David Cosgrove (AstraZeneca) gave an overview of a new system for encoding and searching Markush structures and a structure activity relationship analysis of chemical patents. The Periscope system uses a new language (MIL) to describe a Markush structure and has a graphic interface to display Markush structures. After exemplified structures and activity values are extracted, structures go through R-group decomposition. The R-group fragments and the activities are then used for Free-Wilson analysis yielding an improved result.

Christopher Kibbey (Pfizer) discussed his research on patent structure analysis at Pfizer. His team uses reduced graphs and generates fragment fingerprints to present a structure. These reduced graphs are compatible with Markush structure variations. They can be used to overlay structures, provide "similarity-like" score and do "substructure-like" matches. To generate a representative subset of a Markush library, his group chooses "level enumeration" which uses only the first instance of each R-group definition during enumeration. Combined with reduced graph, a Markush library can be easily compared to a query structure, which provides valuable IP assessment.

Sunday Afternoon: Exemplified Structures in Patents

Besides Markush structures, a patent also contains many exemplified structures and prophetic structures. They are often scattered in the documents as images or texts. The Sunday afternoon session discussed developments in technologies, such as OSR (image to structure), OCR (text to structure), text mining, and others, to extract and analyze these structures from patents. An interesting observation was made that seven out of the eight speakers were representing European companies in this half-day session. Does this mean Europe is leading in patent analysis?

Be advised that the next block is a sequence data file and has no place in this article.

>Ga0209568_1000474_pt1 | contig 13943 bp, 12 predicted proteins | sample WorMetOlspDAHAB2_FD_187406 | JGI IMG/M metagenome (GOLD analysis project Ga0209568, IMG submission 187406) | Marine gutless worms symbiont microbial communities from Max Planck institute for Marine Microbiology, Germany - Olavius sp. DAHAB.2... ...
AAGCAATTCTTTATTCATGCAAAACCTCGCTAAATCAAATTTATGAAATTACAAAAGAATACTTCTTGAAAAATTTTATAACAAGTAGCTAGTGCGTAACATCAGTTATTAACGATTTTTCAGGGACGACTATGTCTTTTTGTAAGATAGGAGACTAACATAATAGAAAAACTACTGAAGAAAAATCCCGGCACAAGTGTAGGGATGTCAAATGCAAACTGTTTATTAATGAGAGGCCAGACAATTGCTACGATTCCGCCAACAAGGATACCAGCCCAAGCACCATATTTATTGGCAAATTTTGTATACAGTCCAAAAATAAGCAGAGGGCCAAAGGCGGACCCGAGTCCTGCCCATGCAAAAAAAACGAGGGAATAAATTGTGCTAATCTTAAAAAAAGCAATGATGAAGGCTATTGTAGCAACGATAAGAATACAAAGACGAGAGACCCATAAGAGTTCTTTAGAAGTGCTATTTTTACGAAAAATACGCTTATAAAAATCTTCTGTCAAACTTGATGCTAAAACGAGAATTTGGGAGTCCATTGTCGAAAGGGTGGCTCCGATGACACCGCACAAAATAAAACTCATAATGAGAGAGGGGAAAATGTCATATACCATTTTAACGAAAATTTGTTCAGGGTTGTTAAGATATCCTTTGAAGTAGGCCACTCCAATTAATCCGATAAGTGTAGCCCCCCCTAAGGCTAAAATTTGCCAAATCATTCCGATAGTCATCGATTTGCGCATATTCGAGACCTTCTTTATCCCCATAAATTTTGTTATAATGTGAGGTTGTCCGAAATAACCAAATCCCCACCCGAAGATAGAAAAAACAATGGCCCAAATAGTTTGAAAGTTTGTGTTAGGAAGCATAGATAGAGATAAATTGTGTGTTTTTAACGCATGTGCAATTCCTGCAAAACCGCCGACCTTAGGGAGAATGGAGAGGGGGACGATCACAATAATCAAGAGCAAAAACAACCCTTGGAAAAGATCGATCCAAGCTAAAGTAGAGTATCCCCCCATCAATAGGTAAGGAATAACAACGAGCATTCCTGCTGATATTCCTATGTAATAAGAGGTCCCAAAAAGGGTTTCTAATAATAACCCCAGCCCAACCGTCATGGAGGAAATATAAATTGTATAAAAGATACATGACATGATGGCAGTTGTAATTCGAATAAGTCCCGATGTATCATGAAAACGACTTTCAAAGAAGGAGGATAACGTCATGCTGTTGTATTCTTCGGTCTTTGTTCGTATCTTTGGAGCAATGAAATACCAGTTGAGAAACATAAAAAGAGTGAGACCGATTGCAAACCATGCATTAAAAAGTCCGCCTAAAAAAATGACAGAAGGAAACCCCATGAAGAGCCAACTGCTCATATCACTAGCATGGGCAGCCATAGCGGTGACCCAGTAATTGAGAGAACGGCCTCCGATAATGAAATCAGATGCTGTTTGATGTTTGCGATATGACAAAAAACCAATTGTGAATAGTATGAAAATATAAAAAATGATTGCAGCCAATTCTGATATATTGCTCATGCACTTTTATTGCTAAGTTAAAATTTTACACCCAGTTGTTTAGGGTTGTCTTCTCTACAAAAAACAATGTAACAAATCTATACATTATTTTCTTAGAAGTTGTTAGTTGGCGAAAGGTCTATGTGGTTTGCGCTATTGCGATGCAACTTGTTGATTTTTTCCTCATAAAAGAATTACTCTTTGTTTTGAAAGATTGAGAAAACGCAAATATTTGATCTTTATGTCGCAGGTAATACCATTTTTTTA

The first two talks discussed OSR technology. Rostislav Chutkov (GGA) presented Imago, the open-source OSR toolkit. Advanced structure features, such as crossing bonds, abbreviated groups, and R-groups, are supported. Also, results from Imago can be improved by tuning the method with a training set of images and structures. Aniko Valko (Keymodule) introduced the latest development in CLiDE. From version 3.2.0 to 5.5.4 major improvements have been achieved with less run time. Now CLiDE is better at retrieving atom labels, functional groups as formula, stereochemistry, and structures in tables, and at removing noise.

The next three talks were about OCR technology and name-to-structure conversion.

Roger Sayle (NextMove software) talked about automatic spelling correction after OCR. Due to the limitation of the OCR technology, texts converted from non-text documents often contain errors. Effective automatic “spelling” correction can significantly improve chemical entity extraction. The same technology can also be applied to protein target names or even non-alphabetic entities such as CAS Registry Numbers.

Lutz Weber (OntoChem) spoke about automated SAR extraction from patents. First, chemical information, including structures, compound classes, and biological effects, is extracted from patent texts. Second, relationships about the compounds and effects are analyzed for their syntax with an automated tool. Last, the normalized relationship n-tuples are generated, and a structure activity relationship can be derived for search engines.

Daniel Bonniot (ChemAxon) provided an update on ChemAxon’s patent mining technology. Based on ChemAxon's Naming technology, Daniel and his colleagues have developed “Document to Structure,” a tool to extract all chemical information from images and text in documents. As a powerful tool for patent mining it works with non-searchable PDF, and all converted structures are returned with their locations in the document. Another tool “Document to Database” can pull documents from file systems and extract all chemical and biographical information. A free website has been setup to demonstrate extracting information from web pages and documents.

Alex Klenner (Fraunhofer SCAI) presented his research on the exploration and visualization of chemical information in patents. After pre-processing documents with ChemoCR and Tesseract, images and text are converted into structures. All structures are “stamped” into the original PDF as “pop-up” displays along with hyperlinks to public web services. Additionally, all retrieved structures are stored in a ChemAxon JChem database, enabling structure search and filtering options. This workflow can access grid resources for parallel processing.